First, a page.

News

What do latest climate change targets mean for NZ housing?

What does it mean for real estate with the new report from the Climate Change Commission?

10 February 2021

The country’s Climate Change Commission recommendations published at the beginning of February on decarbonising the economy gave Kiwis much food for thought. The Commission called for a ban on fossil fuel vehicle imports by 2035 to help lower carbon emissions and new home builders were told there are to be no new natural gas connections to the grid from 2025. Meanwhile, ageing gas heating and hot water systems are to switch to electric or biomass when they’re replaced.

Half the country’s cars should be electrified by 2027, more of us will be working from home and there will be more car sharing schemes for EVs.

So, how does this impact home buyers and homeowners? What does this add to your due diligence and how quickly should you move to adapt your home?

Belinda Moffatt, Chief Executive of the Real Estate Authority (REA) sees real estate consumer priorities shifting in the coming years in a number of ways as the country moves to meet emission reduction targets.

“With more people opting for electric cars, having a garage where the car can safely be charged might become a must-have for some people. For someone who’s avoiding a commute and, instead, is working from home, having an extra room for a home office might be a priority,” she says.

Living close to public transport is likely to become more important to Kiwis in the coming years.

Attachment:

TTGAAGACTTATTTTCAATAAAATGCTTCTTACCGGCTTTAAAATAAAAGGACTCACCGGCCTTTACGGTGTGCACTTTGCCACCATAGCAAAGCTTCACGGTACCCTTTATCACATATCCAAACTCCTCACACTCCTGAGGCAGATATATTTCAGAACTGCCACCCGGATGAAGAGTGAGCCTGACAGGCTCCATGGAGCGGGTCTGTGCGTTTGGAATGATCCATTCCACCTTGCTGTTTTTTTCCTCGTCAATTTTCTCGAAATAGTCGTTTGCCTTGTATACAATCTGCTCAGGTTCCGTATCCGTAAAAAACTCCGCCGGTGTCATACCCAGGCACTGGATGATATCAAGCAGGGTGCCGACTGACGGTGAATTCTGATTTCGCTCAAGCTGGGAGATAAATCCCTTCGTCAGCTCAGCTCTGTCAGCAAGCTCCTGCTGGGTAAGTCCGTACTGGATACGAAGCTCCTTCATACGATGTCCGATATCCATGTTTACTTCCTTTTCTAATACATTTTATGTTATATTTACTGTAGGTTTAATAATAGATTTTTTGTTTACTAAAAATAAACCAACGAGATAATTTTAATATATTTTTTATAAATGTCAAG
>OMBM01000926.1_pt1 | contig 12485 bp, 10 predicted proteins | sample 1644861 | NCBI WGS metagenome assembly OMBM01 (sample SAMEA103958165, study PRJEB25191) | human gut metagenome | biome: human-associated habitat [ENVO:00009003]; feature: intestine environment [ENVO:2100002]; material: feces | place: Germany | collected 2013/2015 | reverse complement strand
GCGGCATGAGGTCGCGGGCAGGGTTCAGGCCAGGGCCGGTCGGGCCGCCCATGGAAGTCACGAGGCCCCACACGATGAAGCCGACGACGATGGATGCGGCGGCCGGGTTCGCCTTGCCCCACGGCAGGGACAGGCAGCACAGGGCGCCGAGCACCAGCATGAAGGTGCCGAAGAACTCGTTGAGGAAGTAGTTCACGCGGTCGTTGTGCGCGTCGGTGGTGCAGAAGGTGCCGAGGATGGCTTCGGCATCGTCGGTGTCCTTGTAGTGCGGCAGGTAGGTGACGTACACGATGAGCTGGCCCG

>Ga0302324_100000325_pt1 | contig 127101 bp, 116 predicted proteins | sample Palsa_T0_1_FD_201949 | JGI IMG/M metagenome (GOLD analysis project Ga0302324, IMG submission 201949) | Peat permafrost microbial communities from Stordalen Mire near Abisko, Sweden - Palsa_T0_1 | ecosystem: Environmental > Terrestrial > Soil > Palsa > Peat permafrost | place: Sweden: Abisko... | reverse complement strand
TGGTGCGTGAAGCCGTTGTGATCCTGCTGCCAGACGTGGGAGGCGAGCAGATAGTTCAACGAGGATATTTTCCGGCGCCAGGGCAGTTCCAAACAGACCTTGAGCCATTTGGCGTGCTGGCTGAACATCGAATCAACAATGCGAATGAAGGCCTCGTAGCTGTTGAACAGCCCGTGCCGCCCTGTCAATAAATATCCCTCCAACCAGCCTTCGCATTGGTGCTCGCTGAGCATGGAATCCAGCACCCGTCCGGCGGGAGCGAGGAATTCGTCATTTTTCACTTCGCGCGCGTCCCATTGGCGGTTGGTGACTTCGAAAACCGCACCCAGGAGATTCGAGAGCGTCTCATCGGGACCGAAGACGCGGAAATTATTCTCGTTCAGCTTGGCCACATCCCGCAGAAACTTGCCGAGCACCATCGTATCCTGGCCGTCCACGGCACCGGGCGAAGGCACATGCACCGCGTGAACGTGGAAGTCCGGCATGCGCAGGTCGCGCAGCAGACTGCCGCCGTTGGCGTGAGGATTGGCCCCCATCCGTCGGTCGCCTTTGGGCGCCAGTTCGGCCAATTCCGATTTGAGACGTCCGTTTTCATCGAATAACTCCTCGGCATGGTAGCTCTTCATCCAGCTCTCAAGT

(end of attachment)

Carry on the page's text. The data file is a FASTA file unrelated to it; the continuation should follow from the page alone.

Says Ms Moffatt: “If we see more people wanting to walk or cycle to the office, you’d expect they’d want to live closer to work. On the flip side, being well connected to public transport networks might be the priority for people who want to live further out and have a bit more space.”

Think long term when going to buy

The REA head says her advice to house hunters is to think about your long term goals when buying a home.

“Consider how your needs will change over time. Will your next car be an electric vehicle, so you need somewhere secure to charge it? Is there work underway to introduce a new train line or cycle route nearby, so you can catch public transport or bike instead of driving?”

These are good questions to ask, to help you find the property that’s right for you now and in the future.

What remains core to home buyers?

CoreLogic head of research, Nick Goodall says there’s no need to panic about the requirements mooted by the Commission which are under consultation for the next couple of months.“In the short term, I don’t think they’ll be strong drivers of demand or decision making (by home buyers) just yet,” he says.

“As information and standards become more mainstream, these influences on climate change may increase but for now, things like location, property type and size and distance to amenities will likely all trump all else,” he says.

Many still want their waterfront property

Just because no new gas connections will be allowed from 2025 doesn’t mean people won’t want to buy a house that currently has gas, says independent economist, Tony Alexander.

And he’s optimistic that tech entrepreneurs will come up with a good alternative to gas-standard cooking for those not convinced by induction stove tops.

“The private sector will come up with alternatives that are profitable,” he predicts.

This is the starting point of getting serious, says the independent economist.

“We have to take into account the impact of global warming but there’s more to come down the track,” he says.

Meanwhile, people aren’t responding to events years ahead, like sea level rise, by reacting to it now, adds Mr Alexander. “It’s not the way people think,” he says.

The Reserve - 4ha waterfront lifestyle sections